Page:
* Steve Martin and Tina Fey's screenplay award presentation verbal by play = Great. Their comic timing and succinct mastery of being funny without being "Hollywood". Question: Why can these two people be so good, but participate in the most unfunny movie, namely Baby Mama, this past year?

* I liked the inclusion of the technical awards, art direction, costumes, etc. in one sweep by two presenters. It was classy and quick.

* The salute to musical films that was heralded by Jackman as being evidence that musicals were back? Not after that display, Hugh. It was clunky and harsh on the ears. Watching Hugh awkwardly dip Beyonce in her tights and top hat was laughable. They were so mismatched as a dancing couple. Then we get Zac Efron and his HSM 3 paramour and the couple from Mamma Mia! It was a confusingly choreographed mess with some kind of drum majorettes in top hats and tails standing atop a stairway in ominous shadow. Credit to this danse macabre was given to Baz Luhrman. Baz, you gave me a headache with Moulin Rouge, thanks for the migraine relapse.

* Speaking of noise, the Best Song presentation was another mess of sound and dancing. Two songs from Slumdog Millionaire were presented with a song from WALL-E jammed in like bad luncheon meat between two pieces of Indian Nan Bread. A.R.Rahmen stood here in a Nehru Jacket and just kept blaring out sounds in a very catatonic manner while people gyrated around him in colorful garb. Maybe they should just drop the Best Song category. It gets worse every year.

* Jerry Lewis was terse, polite and very gracious. Big surprise. He looked ill and really old.

* Speaking of old ... Sophia Loren must get a grip on herself. You are not 25 yrs old anymore. With her one hand on her hip and this teased reddish fright wig and big tinted 8 1/2 eyeglasses, she made me gasp. Same goes to Goldie Hawn. You were once young, cute as a button and sexy. You are not on Laugh-In anymore, Goldie. Trying to look 40 years younger is to be Laughed At.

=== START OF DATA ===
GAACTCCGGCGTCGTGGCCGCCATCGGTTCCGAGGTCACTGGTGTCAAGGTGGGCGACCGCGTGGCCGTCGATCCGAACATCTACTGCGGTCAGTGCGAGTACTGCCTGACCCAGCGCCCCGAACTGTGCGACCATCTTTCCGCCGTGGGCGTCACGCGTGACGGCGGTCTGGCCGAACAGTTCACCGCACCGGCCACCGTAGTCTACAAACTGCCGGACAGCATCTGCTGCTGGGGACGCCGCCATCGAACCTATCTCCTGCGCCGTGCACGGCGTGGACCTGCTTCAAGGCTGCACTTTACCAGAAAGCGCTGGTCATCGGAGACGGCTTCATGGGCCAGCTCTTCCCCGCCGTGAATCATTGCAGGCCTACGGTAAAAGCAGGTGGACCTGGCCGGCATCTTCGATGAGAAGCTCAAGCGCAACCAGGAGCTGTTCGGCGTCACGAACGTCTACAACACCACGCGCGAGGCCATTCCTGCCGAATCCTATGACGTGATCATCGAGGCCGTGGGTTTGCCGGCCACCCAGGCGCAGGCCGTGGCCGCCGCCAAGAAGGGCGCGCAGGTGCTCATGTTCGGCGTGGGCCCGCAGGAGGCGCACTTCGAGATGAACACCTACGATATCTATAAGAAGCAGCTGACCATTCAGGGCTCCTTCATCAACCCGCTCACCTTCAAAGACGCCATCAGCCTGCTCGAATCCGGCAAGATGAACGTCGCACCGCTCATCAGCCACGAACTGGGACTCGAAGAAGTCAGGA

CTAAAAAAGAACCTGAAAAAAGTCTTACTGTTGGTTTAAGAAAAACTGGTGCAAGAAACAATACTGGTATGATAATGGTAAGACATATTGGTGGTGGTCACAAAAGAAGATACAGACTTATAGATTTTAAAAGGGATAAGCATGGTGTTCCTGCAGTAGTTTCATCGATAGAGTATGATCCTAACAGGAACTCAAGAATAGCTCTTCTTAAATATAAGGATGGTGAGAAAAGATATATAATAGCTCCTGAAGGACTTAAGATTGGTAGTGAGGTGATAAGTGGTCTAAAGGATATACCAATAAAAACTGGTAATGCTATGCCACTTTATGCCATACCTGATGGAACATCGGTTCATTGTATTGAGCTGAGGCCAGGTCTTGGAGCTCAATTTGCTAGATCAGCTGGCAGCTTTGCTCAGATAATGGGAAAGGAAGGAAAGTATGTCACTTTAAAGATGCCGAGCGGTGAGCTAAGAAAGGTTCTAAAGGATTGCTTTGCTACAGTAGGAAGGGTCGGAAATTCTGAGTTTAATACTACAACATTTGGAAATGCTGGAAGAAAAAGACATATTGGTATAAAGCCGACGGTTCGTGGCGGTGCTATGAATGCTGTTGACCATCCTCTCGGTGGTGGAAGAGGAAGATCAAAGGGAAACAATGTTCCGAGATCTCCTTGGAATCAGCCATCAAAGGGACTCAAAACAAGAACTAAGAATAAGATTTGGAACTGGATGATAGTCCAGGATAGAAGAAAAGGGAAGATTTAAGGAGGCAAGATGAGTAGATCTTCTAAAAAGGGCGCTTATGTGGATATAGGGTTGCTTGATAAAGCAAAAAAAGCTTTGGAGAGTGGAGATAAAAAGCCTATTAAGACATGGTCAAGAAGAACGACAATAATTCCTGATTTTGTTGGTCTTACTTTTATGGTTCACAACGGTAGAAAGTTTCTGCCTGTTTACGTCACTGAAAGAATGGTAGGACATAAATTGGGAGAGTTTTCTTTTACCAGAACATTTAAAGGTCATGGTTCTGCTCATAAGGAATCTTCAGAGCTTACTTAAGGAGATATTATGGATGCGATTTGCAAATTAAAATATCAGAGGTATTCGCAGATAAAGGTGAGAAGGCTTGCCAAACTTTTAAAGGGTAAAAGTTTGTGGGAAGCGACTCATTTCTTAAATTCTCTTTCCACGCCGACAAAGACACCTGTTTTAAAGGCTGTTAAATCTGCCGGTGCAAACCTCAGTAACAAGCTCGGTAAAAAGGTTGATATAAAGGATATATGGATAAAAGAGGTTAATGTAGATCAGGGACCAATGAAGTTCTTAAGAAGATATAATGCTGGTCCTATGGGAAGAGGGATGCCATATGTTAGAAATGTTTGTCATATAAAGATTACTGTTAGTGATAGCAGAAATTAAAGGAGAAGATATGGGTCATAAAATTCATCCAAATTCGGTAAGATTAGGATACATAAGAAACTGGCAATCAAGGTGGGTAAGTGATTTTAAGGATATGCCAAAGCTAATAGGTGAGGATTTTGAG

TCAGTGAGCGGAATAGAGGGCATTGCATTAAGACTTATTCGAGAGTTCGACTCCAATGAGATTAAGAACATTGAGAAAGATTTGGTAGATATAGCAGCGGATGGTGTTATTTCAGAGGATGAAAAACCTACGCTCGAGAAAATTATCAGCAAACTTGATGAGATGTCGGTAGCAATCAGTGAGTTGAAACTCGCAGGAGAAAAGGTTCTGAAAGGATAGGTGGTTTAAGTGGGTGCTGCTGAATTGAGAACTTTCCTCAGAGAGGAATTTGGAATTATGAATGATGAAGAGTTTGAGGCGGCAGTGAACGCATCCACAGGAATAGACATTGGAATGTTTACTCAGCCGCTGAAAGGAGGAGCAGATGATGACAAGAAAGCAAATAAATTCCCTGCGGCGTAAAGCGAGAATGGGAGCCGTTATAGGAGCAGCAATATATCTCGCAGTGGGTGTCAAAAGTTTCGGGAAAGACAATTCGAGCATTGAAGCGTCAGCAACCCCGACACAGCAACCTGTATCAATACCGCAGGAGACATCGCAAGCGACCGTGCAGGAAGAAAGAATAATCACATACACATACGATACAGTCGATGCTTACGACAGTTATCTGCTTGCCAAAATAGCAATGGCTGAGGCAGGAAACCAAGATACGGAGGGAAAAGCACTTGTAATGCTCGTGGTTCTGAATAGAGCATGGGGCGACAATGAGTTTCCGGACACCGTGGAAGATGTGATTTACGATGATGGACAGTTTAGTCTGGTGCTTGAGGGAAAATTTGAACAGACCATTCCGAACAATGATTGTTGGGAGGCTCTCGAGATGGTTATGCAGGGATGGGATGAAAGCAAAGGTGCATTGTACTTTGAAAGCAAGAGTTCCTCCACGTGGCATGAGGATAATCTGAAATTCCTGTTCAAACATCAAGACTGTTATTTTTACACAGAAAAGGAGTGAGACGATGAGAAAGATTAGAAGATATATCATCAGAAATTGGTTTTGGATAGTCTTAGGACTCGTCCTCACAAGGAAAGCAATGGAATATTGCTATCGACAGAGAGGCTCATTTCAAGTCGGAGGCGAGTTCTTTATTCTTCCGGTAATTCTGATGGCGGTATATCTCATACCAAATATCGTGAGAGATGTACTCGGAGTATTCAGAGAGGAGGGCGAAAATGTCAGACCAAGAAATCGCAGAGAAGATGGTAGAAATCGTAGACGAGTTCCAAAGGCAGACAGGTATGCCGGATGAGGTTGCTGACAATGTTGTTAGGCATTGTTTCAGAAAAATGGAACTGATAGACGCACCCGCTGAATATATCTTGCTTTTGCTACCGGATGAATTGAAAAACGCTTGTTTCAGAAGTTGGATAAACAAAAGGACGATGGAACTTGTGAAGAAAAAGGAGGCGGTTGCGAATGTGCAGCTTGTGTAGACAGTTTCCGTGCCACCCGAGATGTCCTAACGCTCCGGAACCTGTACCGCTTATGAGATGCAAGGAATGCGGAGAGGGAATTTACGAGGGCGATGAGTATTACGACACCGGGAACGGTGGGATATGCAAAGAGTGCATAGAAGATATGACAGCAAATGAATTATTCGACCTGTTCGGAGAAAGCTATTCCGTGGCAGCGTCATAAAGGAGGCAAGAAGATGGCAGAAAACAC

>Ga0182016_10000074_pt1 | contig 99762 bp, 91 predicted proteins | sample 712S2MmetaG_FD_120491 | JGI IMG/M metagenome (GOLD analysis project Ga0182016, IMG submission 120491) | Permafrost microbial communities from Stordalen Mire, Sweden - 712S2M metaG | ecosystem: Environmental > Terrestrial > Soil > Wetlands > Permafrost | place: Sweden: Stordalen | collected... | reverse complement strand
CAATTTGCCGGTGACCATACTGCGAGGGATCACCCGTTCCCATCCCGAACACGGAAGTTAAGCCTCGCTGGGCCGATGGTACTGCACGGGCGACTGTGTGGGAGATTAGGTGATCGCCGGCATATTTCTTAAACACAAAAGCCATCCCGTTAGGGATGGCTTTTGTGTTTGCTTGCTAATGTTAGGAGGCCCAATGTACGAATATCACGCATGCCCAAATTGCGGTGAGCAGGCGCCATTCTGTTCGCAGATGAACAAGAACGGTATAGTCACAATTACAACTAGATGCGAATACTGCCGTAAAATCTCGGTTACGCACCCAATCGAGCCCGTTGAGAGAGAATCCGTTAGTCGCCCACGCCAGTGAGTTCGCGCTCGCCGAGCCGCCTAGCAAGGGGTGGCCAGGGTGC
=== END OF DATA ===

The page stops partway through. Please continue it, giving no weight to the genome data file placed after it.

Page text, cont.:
* Worst moment? The IN MEMORIAM piece that is done each year to honor those in entertainment that have passed away. Whoever thought of having Queen Latifah warble "I'll Be Seeing You" like a lounge act, while the faces and names of those who died were shown on a huge screen, is an idiot and actually defiled the moment for the audience. Do they know millions and millions of people are watching this at home on TV? We need to see the presentation, not have the cameraman from Quantum of Solace film zooming and weaving around the giant stage screen. Ridiculous and insulting. Show the faces and names on our TV screens with some somber orchestral music, like you always have done, dim the lights and go to commercial.

* Otherwise, I liked the speeches by the winners in the acting categories and loved the Japanese animator of a French Animated Short who kept saying "Sank you ... sank you" and then recited a line from a Styx song. Brilliant. And I would have loved Werner Herzog to take home the Best Documentary Award for his brilliant Encounters at the End of the World. If only I could have heard that voice thanking the academy.